However, the previous steps have involved replacing a divergent series with its analytical continuation, and this is not generally a valid step on its own. Instead, when we do this, we may have to pick up the new residues introduced by the inner function (in this case, the $\zeta$ function). And, in this case, there is a residue we need to pick up.

Before I go into that, we should first briefly look at the relationship between $\sum_{k=0}^\infty (-1)^k \zeta(-(2k+1)x)$ and $T(s)$ when $\mathfrak{Re}(x)<-1$. Notice that as $\lim_{x \to \infty} \zeta(x) = 1$, so the series doesn't converge. This is not a problem, since this type of divergence is very tame-- we have lots of options here, such as Cesaro summation, or applying a smooth cutoff function. However, since we 'morally' know that $1-1+1-1+1+\dots = \frac{1}{2}$, then the easiest computational option is to regularize the sum to $$\sum_{k=0}^\infty (-1)^k \zeta(-(2k+1)x) \to \lim_{N \to \infty} \left(\frac{1}{2} \pm \sum_{k=0}^N (-1)^k \zeta(-(2k+1)x) \right)$$ where the plus or minus is determined by whether $N$ is even or odd. One can numerically check that for $\mathfrak{Re}(x)<-1$ this series agrees with $T(s)$. An analogous argument can be made for $- \sum_{k=1}^\infty (-1)^k \zeta(-(-2k+1)x)$ where $\mathfrak{Re}(x)>1$. The series both define analytical continuations up to $\mathfrak{Re}(x)=0$ (and beyond).

To understand why this function has cannot be extended to a single compelx function, let us look in the complex plane. The function for us to analyze is $\zeta(-(2z+1)x) \frac{\csc(\pi z)}{2i}$. At the integers, this function has the residue $(-1)^k \zeta(-(2k+1)x)$. If these residues were all of the residue of the function, we would have a function that could be analytically continued to the whole plane. However, $\zeta(-(2z+1)x)$ contributes its own residue because $\zeta(1) = \infty$ and moreover the position of this residue depends on $x$. Indeed, the residue is located at $-(2z+1)x =1 \implies z = -\frac{x+1}{2x}$ and has value $\frac{\pi \csc\left(\pi \frac{1+x}{2x}\right)}{2x}$.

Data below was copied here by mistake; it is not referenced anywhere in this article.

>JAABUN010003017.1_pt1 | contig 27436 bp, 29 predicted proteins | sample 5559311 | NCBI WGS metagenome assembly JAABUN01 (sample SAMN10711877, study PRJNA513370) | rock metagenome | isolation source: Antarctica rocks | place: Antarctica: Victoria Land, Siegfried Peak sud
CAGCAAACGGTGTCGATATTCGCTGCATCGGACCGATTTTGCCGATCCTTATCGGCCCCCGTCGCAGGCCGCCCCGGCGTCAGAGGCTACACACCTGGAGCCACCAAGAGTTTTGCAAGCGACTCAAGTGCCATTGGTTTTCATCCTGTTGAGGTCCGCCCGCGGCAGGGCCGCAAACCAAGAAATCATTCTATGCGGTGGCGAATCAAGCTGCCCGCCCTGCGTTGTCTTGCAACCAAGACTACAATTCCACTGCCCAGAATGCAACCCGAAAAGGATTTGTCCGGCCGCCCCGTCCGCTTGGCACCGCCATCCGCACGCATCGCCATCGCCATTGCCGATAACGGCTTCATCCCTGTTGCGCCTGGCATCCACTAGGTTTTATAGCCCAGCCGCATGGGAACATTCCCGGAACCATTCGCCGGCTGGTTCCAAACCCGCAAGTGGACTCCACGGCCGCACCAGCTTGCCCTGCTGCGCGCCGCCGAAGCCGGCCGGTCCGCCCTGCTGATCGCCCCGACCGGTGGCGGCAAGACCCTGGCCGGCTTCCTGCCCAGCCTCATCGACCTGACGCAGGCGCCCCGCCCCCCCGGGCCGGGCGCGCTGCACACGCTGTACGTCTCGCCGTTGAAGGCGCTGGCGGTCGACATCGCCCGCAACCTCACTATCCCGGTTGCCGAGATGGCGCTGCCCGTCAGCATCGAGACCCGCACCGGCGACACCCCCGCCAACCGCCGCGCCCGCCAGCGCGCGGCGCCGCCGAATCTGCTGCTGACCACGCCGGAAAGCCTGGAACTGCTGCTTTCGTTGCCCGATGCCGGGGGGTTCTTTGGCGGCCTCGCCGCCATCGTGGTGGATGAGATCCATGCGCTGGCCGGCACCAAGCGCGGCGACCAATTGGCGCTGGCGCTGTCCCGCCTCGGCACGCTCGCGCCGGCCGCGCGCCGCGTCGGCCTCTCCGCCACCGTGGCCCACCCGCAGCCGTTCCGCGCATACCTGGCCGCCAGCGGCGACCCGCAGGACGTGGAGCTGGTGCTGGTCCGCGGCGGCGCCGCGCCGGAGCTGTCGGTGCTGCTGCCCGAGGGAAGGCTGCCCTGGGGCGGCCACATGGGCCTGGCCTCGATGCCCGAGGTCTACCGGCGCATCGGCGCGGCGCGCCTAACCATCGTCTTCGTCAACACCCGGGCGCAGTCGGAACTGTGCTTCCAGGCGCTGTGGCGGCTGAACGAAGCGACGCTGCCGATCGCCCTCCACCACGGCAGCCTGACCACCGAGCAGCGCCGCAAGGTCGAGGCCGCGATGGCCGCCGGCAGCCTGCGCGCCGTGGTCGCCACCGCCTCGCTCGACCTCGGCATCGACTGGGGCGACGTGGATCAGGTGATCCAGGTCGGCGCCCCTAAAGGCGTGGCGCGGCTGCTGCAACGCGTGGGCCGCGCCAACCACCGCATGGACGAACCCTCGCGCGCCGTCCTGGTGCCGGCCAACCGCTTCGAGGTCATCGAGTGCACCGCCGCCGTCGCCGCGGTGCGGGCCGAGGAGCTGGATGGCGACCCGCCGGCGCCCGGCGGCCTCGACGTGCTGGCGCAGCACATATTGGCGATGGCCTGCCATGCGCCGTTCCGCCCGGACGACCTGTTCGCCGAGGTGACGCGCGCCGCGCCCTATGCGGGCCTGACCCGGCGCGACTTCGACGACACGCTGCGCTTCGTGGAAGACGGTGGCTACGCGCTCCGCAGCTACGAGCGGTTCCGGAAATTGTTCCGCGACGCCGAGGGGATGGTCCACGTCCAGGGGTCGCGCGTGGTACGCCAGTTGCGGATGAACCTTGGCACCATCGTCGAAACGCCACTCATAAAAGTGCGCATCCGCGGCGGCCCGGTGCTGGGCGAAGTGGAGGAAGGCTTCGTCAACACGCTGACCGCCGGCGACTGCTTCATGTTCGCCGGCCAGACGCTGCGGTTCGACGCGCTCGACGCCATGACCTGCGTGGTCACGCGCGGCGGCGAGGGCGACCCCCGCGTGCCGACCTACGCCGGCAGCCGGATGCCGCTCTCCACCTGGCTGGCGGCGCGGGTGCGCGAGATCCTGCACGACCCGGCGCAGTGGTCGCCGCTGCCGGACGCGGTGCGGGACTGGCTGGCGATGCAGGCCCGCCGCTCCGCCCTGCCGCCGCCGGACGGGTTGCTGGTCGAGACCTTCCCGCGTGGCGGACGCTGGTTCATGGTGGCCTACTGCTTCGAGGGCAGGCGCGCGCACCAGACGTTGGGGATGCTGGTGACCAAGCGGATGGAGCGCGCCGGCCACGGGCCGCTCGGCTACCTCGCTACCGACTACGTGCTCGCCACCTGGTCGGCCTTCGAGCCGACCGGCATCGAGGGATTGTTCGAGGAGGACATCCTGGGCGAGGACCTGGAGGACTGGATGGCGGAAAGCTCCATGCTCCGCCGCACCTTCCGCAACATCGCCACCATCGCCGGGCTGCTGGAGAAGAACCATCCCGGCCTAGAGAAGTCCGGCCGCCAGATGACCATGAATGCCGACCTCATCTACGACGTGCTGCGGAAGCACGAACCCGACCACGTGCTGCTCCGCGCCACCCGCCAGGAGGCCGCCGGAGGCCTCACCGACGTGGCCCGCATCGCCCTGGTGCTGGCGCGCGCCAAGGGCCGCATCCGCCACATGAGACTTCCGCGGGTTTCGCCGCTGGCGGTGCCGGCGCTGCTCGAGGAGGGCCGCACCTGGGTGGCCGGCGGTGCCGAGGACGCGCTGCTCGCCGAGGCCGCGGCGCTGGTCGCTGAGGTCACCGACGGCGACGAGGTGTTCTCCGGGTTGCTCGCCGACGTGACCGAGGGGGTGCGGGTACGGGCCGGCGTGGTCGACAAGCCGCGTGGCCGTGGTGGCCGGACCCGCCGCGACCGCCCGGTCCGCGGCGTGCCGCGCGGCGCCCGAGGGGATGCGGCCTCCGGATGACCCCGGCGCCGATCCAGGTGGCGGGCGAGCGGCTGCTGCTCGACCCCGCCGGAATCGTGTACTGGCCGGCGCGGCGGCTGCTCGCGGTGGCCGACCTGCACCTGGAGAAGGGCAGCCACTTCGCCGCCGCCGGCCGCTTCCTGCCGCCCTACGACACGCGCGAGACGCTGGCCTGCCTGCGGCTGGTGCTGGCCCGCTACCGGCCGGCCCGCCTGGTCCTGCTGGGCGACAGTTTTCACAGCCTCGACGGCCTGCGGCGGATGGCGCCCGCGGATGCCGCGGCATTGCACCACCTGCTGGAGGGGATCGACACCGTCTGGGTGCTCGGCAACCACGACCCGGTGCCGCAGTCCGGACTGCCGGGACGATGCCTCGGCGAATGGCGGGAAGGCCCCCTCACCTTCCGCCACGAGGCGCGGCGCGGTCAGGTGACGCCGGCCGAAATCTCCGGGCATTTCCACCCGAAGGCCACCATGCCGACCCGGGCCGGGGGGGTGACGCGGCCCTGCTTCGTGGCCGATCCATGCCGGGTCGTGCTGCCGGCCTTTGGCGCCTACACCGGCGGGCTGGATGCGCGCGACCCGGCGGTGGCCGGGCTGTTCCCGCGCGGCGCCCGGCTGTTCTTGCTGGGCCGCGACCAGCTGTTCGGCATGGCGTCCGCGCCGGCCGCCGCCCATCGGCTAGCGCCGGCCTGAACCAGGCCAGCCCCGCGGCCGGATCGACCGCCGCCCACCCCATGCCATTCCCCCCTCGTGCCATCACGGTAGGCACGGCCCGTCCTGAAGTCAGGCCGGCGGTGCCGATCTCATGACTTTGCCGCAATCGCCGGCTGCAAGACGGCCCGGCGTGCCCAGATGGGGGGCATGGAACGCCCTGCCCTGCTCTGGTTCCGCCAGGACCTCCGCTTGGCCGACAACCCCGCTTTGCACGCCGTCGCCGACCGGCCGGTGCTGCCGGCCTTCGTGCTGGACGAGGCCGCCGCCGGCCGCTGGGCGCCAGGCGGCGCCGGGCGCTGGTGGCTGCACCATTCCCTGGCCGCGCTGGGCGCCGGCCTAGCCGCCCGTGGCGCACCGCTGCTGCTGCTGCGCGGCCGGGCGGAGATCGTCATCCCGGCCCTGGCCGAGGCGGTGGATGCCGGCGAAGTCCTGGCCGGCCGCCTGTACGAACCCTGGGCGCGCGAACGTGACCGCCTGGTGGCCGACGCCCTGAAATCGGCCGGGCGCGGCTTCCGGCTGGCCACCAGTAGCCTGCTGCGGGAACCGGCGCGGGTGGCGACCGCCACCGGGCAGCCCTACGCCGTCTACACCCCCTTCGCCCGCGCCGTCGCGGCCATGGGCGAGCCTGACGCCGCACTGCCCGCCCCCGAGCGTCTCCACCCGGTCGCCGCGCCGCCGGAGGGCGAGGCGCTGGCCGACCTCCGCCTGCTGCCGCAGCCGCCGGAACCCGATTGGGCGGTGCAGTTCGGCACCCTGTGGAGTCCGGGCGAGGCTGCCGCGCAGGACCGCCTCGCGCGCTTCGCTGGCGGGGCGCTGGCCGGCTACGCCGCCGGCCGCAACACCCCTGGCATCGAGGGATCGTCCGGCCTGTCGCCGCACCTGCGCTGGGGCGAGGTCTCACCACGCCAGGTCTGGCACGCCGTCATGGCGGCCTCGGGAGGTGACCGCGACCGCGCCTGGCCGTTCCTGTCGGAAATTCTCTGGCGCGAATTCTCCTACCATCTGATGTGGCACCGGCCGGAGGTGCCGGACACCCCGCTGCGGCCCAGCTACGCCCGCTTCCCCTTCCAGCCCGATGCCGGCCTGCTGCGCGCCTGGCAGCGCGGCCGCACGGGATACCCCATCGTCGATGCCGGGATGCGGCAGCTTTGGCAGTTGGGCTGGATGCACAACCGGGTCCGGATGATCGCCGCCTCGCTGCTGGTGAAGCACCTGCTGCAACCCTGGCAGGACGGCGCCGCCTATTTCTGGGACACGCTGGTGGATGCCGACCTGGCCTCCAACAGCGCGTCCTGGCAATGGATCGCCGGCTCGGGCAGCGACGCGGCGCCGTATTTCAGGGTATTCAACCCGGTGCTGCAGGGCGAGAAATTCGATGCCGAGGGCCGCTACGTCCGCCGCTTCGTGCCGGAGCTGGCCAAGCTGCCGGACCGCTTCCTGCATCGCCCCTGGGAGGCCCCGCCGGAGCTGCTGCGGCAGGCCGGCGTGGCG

Now, observe the following contour integral $$\int_{c - i \infty}^{c + i \infty} \zeta(-(2z+1)x)\frac{\csc(\pi z)}{2i}dz $$ Here is a graph of what the contour integral looks like when $\mathfrak{Re}(x)<0$ enter image description here Notice that when $\mathfrak{Re}(s)<0$ the $\zeta$ residue is on the LHS of the contour, so we obtain that $$\int_{c - i \infty}^{c + i \infty} \zeta(-(2z+1)x)\frac{\csc(\pi z)}{2i} = \sum_{k=0}^\infty (-1)^k \zeta(-(2k+1)x) = T(x)$$ However, and this is crucial, we can switch the orientation direction of the contour (i.e. go from $-\varepsilon + i \infty$ down towards $-\varepsilon - i \infty$ instead of traveling upwards) and now the integral is also equal to $$T(x) = \int_{c - i \infty}^{c + i \infty} \zeta(-(2z+1)x)\frac{\csc(\pi z)}{2i} = -\sum_{k=1}^\infty (-1)^k \zeta(-(-2k+1)x) + \mathbf{\frac{\boldsymbol{\pi} \boldsymbol{\csc}\left(\boldsymbol{\pi} \frac{1+x}{2x}\right)}{2x}}$$ Now, notice what happens when we switch the sign of $x$ so that $\mathfrak{Re}(x) > 0$. Then we obtain that $$\int_{c - i \infty}^{c + i \infty} \zeta(-(2z+1)x)\frac{\csc(\pi z)}{2i} = -\sum_{k=1}^\infty (-1)^k \zeta(-(-2k+1)x) = T(x)$$ and as a consequence $$T(x) = \int_{c - i \infty}^{c + i \infty} \zeta(-(2z+1)x)\frac{\csc(\pi z)}{2i} = \sum_{k=0}^\infty (-1)^k \zeta(-(2k+1)x) + \mathbf{\frac{\boldsymbol{\pi} \boldsymbol{\csc}\left(\boldsymbol{\pi} \frac{1+x}{2x}\right)}{2x}} $$

Now, altogether, this tells us that $T(x)$ has a branch cut on the line $\Re(s) = 0$ since we have that $$T(x) = \sum_{k=0}^\infty (-1)^k \zeta(-(2k+1)x) + \begin{cases} \frac{\pi \csc\left(\pi \frac{1+x}{2x}\right)}{2x} & \mathfrak{Re}(x)<0 \\ 0 & \mathfrak{Re}(x)>0 \\ \end{cases}$$ And so $T(x)$ is part of two different branches of the same Reimann surface.